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Fox Chase Cancer Center at Temple University Hospital Celebrates Survivors’ Day

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You could hear the laughter echoing through the lobby as soon as you got off the elevators on the fourth floor of the Ambulatory Care Center at Temple University Hospital (TUH), home to the Fox Chase Cancer Center at TUH. It was the sound of joyful reunion: of cancer survivors coming together to reunite with one another, and the providers and staff to whom they were so grateful, at the Center’s annual Survivors’ Day. 

“The goal of Survivors’ Day is to celebrate our patients, who we consider survivors from their first day of diagnosis,” explains Rosemary Nagy, LCSW, OSW-C, Oncology Social Work Supervisor at FCCC at TUH, who led the planning of the event. “There’s so much about cancer treatment that’s really difficult—even just coming in for care can be so hard. So we want to acknowledge everything our patients have been through, and to thank them for seeking treatment with us.”

A Trip 'Around the World'

Survivors’ Day was also a chance for the FCCC at TUH team to hand out educational materials, and for survivors to meet providers they may not have connected with in the past. “We had tables set up with staff from different departments to talk with patients and provide them with information,” Nagy says. The theme of this year’s Survivors’ Day was “Around the World,” and survivors were given "passports" that they could have stamped by visiting each table.

“All of the staff at our tables were so engaged—about screening, providing resources, and educating the patients,” says Roxana Taveira, Associate Vice President of Oncology at Temple University Hospital. “One of the things that made this year’s event so special was that we really focused on screening and providing resources. We had providers come in and give out FIT tests for colon cancer screening, which we had never done. Our Lung Health Nurse Practitioner was also placing orders for low-dose CT scans for cancer screening, and we were doing referrals for smoking cessation counseling.”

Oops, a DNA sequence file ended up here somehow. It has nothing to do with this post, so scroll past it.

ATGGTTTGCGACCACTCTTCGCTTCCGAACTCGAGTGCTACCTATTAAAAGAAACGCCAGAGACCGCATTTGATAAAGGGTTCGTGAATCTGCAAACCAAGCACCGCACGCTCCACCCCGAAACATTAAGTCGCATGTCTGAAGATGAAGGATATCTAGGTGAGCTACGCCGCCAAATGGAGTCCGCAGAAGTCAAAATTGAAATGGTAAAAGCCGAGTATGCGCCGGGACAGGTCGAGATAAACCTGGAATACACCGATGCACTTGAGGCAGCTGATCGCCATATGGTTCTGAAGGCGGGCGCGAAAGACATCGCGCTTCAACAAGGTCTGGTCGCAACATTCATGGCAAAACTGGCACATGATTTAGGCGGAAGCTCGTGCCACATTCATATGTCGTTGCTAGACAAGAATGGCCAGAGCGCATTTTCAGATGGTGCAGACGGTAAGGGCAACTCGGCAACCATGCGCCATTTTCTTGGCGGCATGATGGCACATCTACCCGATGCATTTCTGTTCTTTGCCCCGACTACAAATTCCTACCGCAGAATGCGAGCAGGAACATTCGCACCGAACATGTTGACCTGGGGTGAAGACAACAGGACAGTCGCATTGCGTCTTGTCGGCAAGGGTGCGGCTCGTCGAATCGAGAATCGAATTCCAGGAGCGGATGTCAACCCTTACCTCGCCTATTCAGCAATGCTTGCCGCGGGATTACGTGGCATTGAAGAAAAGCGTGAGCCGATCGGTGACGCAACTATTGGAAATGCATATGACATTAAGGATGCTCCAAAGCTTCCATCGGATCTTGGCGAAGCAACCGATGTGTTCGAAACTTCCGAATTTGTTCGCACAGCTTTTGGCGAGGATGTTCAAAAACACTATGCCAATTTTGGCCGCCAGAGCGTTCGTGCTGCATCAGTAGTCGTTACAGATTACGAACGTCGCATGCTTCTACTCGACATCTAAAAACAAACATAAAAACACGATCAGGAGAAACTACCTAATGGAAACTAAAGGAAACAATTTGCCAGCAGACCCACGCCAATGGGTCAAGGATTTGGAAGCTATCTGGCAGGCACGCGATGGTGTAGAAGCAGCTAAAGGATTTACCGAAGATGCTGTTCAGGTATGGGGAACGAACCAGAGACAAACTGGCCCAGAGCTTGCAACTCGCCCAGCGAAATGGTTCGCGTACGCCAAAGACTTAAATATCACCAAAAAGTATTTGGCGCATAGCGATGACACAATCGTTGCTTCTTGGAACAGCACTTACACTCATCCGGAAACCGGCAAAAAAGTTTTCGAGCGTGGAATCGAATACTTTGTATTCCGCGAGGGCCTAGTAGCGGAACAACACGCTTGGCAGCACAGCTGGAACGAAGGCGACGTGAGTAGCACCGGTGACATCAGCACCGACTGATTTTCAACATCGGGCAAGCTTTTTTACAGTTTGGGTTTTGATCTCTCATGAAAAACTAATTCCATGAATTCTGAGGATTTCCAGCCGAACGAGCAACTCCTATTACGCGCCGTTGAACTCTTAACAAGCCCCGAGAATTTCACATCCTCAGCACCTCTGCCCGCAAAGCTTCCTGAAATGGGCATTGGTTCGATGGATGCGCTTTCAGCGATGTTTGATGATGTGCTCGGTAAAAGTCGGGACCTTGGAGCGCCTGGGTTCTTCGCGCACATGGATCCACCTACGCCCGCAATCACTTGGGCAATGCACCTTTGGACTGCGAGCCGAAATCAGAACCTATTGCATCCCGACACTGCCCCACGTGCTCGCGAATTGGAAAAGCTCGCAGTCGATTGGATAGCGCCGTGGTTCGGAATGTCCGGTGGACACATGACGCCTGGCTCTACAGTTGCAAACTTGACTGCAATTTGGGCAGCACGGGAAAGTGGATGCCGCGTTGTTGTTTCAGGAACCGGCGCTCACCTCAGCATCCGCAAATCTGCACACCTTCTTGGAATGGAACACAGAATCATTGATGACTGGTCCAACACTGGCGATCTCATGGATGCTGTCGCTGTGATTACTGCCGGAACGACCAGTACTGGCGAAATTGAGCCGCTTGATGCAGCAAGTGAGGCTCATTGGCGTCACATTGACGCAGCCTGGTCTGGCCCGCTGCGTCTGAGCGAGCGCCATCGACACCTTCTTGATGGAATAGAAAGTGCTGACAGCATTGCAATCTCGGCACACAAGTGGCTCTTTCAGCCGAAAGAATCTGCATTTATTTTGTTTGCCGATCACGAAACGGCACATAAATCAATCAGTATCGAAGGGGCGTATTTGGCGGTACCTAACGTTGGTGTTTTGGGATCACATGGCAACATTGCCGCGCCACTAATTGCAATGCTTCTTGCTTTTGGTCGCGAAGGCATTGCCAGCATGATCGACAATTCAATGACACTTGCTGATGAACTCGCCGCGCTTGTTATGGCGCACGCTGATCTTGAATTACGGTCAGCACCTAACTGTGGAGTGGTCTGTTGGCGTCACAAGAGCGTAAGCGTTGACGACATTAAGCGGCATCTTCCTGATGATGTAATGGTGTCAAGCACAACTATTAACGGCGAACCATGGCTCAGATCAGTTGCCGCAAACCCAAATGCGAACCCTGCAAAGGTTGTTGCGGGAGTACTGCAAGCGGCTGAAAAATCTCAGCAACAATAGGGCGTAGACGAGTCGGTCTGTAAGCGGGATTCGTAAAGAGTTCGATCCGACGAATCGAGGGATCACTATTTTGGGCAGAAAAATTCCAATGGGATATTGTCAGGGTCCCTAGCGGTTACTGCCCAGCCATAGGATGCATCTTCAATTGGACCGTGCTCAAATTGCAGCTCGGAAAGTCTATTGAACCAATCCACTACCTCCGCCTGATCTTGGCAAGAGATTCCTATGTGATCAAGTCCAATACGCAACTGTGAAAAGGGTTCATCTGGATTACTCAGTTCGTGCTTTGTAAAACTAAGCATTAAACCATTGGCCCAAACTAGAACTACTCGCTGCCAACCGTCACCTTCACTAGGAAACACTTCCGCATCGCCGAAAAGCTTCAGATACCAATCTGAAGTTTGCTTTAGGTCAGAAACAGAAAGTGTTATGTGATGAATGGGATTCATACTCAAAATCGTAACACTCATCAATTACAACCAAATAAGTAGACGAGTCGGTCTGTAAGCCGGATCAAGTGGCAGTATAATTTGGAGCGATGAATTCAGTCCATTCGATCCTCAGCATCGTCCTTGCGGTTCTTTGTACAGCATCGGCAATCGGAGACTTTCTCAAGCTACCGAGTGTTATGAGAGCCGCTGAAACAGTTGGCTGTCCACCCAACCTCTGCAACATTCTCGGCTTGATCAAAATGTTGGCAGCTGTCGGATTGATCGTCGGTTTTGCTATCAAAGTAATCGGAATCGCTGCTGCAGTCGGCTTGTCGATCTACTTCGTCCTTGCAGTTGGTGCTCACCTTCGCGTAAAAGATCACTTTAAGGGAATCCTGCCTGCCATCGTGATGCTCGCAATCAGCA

An Event Years in the Making

This year’s Survivors’ Day was also especially significant because it was the first to be held since the onset of the COVID-19 pandemic. “We’ve had so many staff members join us over the past several years, and they’ve heard those of us who have been here for a long time talk about how wonderful Survivors’ Day is,” Taveira explains. “This year, they would finally have the chance to experience it for themselves—and I think that’s one of the reasons they were so dedicated to planning and participating in the event.”

“I think this was the most meaningful Survivors’ Day we’ve had since I’ve been here,” Nagy agrees. “Our staff were so committed to engaging with the patients and having conversations. What we pride ourselves on here at the Center is that we always take the time to sit down with our patients, and to make sure they get what’s going on and where they are in their treatments so they can understand their options and make the best possible decisions. Survivors’ Day was an extension of that approach—and that was one of the most special things about the event.”